If Peyton Manning isn't the greatest quarterback of all time, he's one of only three or four guys in the conversation, and that speaks volumes. We know this. He's an 11-time Pro Bowler with an NFL-record four MVPs -- there's no drama about how he'll be remembered. If anything we've taken it all for granted.
Which brings us to this week, where Indianapolis is getting ready to host Tom Brady and Peyton's little brother on the biggest stage in sports, while Peyton Manning's career quietly fades away in the background. On Tuesday, an article ran in the Indianapolis Star in which Peyton talked about watching some his close professional friends get fired.
"I guess it's the reality of the football world," he told Bob Kravitz. "Just not something I've had to deal with very often. This is so ... sudden. Their keys didn't work the next day. There's no other way to do it? I don’t know. That's hard to see, all these people leaving. And I may be behind them. Who knows?" This a new Peyton Manning: Frustrated, uncertain, vulnerable.
It's no small twist.
If there's any indelible image of Peyton Manning as a player, it's not him hoisting a Super Bowl trophy, or collecting MVP awards, or even throwing touchdowns to Marvin Harrison. 30 years from now, I'll still remember that obnoxious routine he had before every play, where he'd audible and audible and audible, and then audible just one more time.
This became such a trademark of Peyton's NFL identity that even in video games, if you played the Colts, you'd have to wait till the end of every play clock, because Video Peyton was just as OCD as the real thing. It was awful. In Madden or real life, we always wondered: "Can't he just knock it off and snap the ball? How much could he possibly change at the line every time? This has gotta be 90 percent bulls**t, right?" The answer to that last one is sorta.
Peyton's audibles may have been a bunch of gibberish, and even when they weren't, it's true: Pointing out blitzes and shouting out hot routes and flipping protection schemes only goes so far before an NFL play.
Any play still comes down to a series of individual battles, any one of which can decide the outcome for better or worse. A blocker gets beat, it's a sack. A receiver breaks free, it's a touchdown. More often than not, everyone on both sides does their job, and it's basically a draw. Audibles can optimize matchups, but it only goes so far. This is chaos we're talking about.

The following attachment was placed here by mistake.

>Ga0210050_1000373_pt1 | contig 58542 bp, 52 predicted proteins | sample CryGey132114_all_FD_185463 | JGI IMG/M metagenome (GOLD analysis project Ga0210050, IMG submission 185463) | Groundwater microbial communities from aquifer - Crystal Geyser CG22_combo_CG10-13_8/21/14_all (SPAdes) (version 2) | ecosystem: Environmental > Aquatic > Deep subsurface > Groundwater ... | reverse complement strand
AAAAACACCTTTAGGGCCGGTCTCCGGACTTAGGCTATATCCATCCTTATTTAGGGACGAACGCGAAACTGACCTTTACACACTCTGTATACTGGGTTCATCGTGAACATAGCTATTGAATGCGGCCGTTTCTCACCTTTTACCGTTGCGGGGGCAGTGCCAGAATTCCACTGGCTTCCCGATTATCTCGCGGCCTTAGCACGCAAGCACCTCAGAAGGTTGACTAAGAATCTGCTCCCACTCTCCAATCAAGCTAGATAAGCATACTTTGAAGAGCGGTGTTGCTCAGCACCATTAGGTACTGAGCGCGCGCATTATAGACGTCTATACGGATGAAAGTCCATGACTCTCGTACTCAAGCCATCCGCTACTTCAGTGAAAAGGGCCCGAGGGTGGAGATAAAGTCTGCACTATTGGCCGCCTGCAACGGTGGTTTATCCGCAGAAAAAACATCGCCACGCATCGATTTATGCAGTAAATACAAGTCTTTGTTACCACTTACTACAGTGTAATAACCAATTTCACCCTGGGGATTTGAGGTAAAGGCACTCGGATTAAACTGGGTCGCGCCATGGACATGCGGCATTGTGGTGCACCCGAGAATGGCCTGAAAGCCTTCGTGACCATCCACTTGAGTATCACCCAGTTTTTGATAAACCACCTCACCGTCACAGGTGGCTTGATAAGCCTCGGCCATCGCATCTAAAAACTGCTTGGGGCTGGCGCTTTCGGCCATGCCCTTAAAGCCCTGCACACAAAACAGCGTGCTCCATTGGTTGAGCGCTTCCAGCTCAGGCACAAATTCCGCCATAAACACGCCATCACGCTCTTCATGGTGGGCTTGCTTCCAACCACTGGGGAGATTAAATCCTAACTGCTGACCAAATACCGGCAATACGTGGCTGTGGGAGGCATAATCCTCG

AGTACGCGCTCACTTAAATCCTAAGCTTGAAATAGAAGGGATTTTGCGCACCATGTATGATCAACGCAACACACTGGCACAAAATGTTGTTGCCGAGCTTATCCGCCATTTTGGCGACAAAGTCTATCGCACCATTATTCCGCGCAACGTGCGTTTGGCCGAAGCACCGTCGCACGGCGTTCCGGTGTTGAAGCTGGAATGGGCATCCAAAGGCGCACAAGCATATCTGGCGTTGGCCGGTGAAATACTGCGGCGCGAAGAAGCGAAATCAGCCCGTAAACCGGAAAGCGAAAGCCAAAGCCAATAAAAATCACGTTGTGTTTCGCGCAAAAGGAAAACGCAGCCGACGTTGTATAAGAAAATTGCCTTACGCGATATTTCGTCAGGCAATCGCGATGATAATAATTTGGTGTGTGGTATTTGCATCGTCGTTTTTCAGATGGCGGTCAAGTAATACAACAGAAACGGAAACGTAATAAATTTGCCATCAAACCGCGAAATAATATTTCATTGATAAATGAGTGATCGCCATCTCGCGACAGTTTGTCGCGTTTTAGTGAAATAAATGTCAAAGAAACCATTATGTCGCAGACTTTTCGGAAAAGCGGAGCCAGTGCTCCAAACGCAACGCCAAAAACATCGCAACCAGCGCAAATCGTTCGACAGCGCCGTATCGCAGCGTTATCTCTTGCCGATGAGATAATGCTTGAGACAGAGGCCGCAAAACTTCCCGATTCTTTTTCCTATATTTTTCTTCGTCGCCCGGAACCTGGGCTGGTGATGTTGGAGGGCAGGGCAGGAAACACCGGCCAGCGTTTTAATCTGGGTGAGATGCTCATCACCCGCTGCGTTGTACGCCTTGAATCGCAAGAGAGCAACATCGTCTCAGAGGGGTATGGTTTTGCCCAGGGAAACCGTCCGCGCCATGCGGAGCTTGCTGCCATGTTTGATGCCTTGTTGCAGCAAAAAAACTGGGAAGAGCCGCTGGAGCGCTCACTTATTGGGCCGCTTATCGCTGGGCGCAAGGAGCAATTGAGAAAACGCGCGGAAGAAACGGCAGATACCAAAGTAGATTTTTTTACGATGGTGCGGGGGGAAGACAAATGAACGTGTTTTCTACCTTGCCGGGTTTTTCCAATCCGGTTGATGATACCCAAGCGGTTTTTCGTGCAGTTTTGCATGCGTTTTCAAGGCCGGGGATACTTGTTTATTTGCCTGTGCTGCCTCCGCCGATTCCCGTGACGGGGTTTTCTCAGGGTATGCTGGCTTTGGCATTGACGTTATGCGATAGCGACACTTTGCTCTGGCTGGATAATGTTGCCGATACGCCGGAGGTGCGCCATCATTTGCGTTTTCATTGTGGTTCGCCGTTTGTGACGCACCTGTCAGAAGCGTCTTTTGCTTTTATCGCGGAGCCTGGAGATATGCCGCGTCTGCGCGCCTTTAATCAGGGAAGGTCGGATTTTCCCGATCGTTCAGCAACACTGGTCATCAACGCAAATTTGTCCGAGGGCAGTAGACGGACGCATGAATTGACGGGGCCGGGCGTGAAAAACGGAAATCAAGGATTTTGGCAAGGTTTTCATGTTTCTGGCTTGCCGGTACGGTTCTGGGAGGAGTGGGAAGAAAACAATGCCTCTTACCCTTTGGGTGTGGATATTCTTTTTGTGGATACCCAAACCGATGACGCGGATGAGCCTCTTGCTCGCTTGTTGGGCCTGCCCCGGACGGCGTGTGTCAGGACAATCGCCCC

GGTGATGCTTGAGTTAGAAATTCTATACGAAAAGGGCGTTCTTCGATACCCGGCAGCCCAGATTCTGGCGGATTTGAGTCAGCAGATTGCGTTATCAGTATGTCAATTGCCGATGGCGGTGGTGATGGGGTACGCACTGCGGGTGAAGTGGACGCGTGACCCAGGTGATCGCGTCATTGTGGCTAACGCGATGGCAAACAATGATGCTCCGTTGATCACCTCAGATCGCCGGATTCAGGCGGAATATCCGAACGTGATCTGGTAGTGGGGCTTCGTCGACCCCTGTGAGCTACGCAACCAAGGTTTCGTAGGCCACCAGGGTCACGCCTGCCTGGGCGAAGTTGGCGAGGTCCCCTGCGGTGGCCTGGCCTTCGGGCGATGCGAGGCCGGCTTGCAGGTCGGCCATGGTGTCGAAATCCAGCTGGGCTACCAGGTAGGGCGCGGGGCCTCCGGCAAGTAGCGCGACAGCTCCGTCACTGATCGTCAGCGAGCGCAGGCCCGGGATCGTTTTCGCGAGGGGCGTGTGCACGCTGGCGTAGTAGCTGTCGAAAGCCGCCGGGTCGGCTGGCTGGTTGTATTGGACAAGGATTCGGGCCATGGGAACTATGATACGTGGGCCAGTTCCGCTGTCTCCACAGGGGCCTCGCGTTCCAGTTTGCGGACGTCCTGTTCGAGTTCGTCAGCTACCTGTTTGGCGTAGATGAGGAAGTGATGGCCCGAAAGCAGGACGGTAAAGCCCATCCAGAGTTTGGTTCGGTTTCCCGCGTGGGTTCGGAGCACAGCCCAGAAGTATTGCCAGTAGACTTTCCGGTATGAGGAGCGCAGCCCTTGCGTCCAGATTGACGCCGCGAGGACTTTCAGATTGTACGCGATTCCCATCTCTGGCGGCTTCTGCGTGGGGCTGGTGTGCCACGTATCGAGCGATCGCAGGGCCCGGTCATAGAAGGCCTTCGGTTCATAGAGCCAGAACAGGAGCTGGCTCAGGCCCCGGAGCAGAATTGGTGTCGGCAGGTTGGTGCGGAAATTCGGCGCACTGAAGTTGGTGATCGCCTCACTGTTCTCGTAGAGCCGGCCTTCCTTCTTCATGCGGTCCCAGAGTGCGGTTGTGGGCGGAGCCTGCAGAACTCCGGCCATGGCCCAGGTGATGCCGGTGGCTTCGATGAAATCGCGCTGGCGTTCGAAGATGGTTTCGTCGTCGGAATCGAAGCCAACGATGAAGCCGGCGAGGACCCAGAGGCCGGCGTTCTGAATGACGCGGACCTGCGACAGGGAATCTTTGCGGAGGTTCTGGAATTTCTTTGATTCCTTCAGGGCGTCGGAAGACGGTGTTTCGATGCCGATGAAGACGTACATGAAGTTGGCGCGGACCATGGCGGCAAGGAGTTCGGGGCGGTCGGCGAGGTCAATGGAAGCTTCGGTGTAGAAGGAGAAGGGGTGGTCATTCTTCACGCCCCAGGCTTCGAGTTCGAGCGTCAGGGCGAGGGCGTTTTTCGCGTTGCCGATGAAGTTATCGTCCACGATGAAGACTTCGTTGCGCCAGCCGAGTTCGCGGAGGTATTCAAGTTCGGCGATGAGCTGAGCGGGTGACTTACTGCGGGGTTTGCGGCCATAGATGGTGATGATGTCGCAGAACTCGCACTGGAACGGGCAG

Which isn't to say Manning's compulsive adjustments were worthless. If most pro football plays are basically a draw, every advantage counts. So, even when the trillions of checkdowns accomplished nothing in controlling what happened after the snap, it gave Manning the illusion of control.
For more than a decade, this kept NFL defenses on their heels. As one old teammate told USA Today in 2006, "If you were to go around the league and ask, 'What exactly is Peyton doing at the line and how much does he really control?' the football people wouldn't have a clue." Manning was known to keep 40 pages of notes for each game, and when he wasn't studying, he kept all those notes locked in a safe.
It helps to have gambled against Peyton Manning to understand the impact of all this. Maybe he's not the greatest ever, but there's definitely never been a scarier quarterback to bet against. Sure, all the gesticulating and audibles makes you say, "This has gotta be 90 percent bulls**t, right?" But then you always had to pause. And quietly wonder whether it's not. Maybe he just spotted a blitz, audibled to a guaranteed touchdown, and now he's just sitting at the line, biding his time before shredding another defense. Manning did that often enough to keep us all guessing.
"We just don't know, and nobody can tell you." This is Bill Polian now, the GM that's been with Manning throughout his time in the NFL, and another friend of Peyton's who was fired this month.